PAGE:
All I can say is, I hope he is still seriously feeling pain in his back or something, because, I just don't know how to explain his performance. Either he is broken down and his game is never going to be what it once was, or he is playing through some serious pain. It has to be one or the other, and for his sake, and the Lakers' sake, I hope it's the latter.

On a side note, when I first purchased these tickets, I purposely made sure not to even attempt to get any tickets before January. The rumors over the offseason were that Howard wouldn't be ready to play until December, so I figured I would give an extra month or two just in case. Looks like it didn't even matter. I witnessed Andrew Bynum drop his career high, 42 points, on the Clippers just a couple of years ago, and I also saw Bynum get a triple double in Game 1 of the playoffs against the Denver Nuggets last season with 10 blocks. Obviously, Bynum is hurt, so it's all for nil, but seeing each of these guys live, Howard sure has a lot of catching up to do.

In the third quarter, the game got out of hand. Chauncey Billups and Caron Butler took turns annihilating the Lakers with bombs from deep. It seemed like they couldn't miss if they tried. It's like that rebounding drill, where your coach shoots threes and attempts to miss on purpose as you battle your teammate for the rebound, except your coach keeps making the shot despite intentionally attempting to miss, and eventually you just have to laugh. It was a lot like that. With those two hitting everything from deep, the deficit reached 20 points, and from there, the game was lost. Actually, let me amend that statement, the game was lost when the Lakers allowed a "poison pill" (scroll to the last paragraph of the link to understand the Lakers' poison pill woes) to start the game, and then continued to allow the Clippers to pile up 30+ point quarters from there on out.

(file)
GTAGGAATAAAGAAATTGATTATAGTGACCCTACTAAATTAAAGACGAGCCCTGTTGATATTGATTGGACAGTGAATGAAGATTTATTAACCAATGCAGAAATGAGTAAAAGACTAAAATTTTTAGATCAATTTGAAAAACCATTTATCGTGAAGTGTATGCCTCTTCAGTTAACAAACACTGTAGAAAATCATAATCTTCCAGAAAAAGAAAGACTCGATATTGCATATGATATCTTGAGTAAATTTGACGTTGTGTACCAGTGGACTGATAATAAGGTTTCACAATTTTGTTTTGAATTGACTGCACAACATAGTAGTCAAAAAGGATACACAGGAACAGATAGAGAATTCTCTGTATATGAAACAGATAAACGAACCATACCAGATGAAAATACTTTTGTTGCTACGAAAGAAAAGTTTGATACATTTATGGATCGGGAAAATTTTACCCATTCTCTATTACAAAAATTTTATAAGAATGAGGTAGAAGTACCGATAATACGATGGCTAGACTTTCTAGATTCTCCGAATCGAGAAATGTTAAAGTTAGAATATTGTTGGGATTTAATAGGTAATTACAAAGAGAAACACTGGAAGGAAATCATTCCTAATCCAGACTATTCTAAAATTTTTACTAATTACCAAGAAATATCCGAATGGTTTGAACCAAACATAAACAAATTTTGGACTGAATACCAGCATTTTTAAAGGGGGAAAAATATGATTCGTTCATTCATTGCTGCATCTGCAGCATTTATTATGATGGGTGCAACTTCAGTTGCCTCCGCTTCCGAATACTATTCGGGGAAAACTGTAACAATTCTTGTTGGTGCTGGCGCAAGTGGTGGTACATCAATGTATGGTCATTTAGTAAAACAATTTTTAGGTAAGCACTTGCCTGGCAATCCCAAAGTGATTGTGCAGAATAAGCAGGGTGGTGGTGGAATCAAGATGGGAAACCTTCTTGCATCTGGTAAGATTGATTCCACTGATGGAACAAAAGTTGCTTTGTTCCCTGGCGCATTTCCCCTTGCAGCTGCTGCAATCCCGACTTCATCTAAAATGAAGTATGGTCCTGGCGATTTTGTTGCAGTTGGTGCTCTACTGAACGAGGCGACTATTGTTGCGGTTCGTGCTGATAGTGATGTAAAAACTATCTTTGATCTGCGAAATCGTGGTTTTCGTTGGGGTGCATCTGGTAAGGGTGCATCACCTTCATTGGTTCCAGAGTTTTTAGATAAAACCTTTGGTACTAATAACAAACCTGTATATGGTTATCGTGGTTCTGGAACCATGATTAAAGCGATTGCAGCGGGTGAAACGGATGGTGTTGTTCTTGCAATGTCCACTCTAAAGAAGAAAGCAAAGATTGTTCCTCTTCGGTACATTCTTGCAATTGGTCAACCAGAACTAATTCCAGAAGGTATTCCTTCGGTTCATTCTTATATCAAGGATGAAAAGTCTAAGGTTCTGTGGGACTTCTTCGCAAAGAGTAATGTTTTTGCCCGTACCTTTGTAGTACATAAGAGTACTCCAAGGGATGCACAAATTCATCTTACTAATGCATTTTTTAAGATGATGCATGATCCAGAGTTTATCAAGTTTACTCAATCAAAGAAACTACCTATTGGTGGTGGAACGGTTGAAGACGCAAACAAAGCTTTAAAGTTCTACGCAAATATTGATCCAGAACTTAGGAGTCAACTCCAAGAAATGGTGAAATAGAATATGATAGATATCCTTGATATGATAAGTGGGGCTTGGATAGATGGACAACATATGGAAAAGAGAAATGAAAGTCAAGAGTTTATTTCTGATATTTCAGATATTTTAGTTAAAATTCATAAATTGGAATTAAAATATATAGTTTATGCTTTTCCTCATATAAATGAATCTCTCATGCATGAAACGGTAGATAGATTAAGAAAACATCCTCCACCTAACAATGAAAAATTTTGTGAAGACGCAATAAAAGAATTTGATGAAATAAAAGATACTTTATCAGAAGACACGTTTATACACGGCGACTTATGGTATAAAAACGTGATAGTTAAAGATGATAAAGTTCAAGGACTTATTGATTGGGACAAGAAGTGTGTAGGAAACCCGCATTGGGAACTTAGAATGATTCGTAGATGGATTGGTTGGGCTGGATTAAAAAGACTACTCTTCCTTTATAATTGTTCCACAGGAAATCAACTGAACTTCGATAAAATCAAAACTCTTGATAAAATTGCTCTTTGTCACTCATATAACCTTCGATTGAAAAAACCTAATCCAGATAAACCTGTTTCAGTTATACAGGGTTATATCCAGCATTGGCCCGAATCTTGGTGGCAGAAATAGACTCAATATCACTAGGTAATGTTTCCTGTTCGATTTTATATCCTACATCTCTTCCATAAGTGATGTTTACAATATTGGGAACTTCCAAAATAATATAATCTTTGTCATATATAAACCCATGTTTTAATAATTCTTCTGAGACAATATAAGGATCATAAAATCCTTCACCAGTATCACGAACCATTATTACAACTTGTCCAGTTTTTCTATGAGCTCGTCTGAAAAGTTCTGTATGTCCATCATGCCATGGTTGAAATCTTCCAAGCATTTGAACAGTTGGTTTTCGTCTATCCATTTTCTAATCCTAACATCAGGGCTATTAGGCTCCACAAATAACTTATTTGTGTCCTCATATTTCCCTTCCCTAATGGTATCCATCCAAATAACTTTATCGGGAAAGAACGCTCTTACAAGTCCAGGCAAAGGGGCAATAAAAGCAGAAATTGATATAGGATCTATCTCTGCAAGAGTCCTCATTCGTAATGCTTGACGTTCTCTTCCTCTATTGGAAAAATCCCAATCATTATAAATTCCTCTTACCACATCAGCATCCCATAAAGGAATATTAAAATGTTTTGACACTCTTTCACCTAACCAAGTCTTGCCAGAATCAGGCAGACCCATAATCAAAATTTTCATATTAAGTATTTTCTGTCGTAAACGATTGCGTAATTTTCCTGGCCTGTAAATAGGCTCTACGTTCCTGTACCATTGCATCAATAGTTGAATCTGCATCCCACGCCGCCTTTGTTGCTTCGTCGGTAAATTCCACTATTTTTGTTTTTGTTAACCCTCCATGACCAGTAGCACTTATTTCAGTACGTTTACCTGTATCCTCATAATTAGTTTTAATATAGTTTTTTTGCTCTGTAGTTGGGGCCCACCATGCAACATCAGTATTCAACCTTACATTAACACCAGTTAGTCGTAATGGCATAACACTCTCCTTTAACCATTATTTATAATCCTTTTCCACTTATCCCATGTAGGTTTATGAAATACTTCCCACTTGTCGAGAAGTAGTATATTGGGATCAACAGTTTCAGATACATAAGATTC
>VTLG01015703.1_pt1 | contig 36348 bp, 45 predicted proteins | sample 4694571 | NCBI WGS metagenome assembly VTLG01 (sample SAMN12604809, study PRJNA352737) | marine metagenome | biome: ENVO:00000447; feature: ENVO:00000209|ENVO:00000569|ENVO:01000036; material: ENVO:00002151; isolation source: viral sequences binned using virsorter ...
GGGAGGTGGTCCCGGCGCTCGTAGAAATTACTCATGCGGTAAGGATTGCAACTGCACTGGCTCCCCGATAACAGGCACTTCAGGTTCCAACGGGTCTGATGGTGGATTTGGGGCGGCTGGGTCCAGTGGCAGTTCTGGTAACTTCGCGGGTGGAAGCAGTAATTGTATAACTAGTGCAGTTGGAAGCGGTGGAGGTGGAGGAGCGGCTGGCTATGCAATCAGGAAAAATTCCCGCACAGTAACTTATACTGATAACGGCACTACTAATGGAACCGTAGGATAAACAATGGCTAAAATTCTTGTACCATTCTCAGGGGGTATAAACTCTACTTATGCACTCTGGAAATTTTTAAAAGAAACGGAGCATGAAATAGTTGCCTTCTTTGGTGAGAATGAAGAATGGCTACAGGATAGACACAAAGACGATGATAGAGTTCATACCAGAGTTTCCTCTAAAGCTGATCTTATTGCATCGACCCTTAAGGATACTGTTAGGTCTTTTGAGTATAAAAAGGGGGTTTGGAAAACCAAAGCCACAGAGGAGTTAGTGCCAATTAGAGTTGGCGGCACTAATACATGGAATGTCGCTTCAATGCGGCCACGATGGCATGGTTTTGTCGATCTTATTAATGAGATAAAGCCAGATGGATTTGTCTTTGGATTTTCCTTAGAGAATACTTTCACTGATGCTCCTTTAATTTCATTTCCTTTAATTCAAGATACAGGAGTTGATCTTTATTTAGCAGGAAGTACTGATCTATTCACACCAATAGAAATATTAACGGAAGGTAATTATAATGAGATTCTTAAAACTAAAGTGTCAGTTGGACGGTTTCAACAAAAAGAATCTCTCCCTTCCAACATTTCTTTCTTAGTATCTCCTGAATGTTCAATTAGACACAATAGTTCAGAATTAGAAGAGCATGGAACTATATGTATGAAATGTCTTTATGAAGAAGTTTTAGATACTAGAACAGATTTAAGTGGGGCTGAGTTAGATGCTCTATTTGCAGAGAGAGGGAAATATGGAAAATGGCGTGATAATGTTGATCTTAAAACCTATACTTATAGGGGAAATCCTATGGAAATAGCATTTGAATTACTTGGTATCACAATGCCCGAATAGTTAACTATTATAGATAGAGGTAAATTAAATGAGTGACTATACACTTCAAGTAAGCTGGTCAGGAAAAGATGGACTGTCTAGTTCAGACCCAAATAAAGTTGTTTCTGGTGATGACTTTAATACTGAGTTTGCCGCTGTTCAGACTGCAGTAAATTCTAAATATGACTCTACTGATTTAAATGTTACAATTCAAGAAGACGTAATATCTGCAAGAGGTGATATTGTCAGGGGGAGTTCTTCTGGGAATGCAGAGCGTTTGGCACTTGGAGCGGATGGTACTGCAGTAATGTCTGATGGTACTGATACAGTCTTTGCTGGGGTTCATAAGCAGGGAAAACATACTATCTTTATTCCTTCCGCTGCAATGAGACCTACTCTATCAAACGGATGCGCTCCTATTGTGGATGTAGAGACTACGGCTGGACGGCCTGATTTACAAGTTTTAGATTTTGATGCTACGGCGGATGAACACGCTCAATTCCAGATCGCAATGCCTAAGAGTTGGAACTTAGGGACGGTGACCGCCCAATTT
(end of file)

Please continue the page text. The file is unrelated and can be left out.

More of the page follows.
In the fourth quarter, I expected Bryant to get ejected. He got hacked on like three straight possessions, yet he only received the whistle once. He eventually picked up a technical, and once that happened, I figured he was pining to get tossed as the team trailed by over 20 points with six minutes remaining. Bryant eventually was subbed out, and the flag was waived as Robert Sacre and Darrius Morris entered the game.

Lakers lose 125-101.
Overall, the game was a dud, and it wasn't exactly the riveting date I had in mind to celebrate Valentine's Day with my boo. I thought we would be treated to an epic "Battle LA" experience, one that she would remember as a very exciting moment in her life, instead, she looked at me with nine minutes left in the fourth quarter and said, "Are we really going to stay and watch this?". I couldn't help but laugh and give her a kiss. I jokingly replied, "Hey, you know the Lakers are going to cut it down to like five with a minute left and then lose." We ended up staying, and the Lakers didn't get anywhere near pulling off that scenario.

On this Valentine's Day, the Lakers broke my heart. Fortunately, I still have a great girlfriend.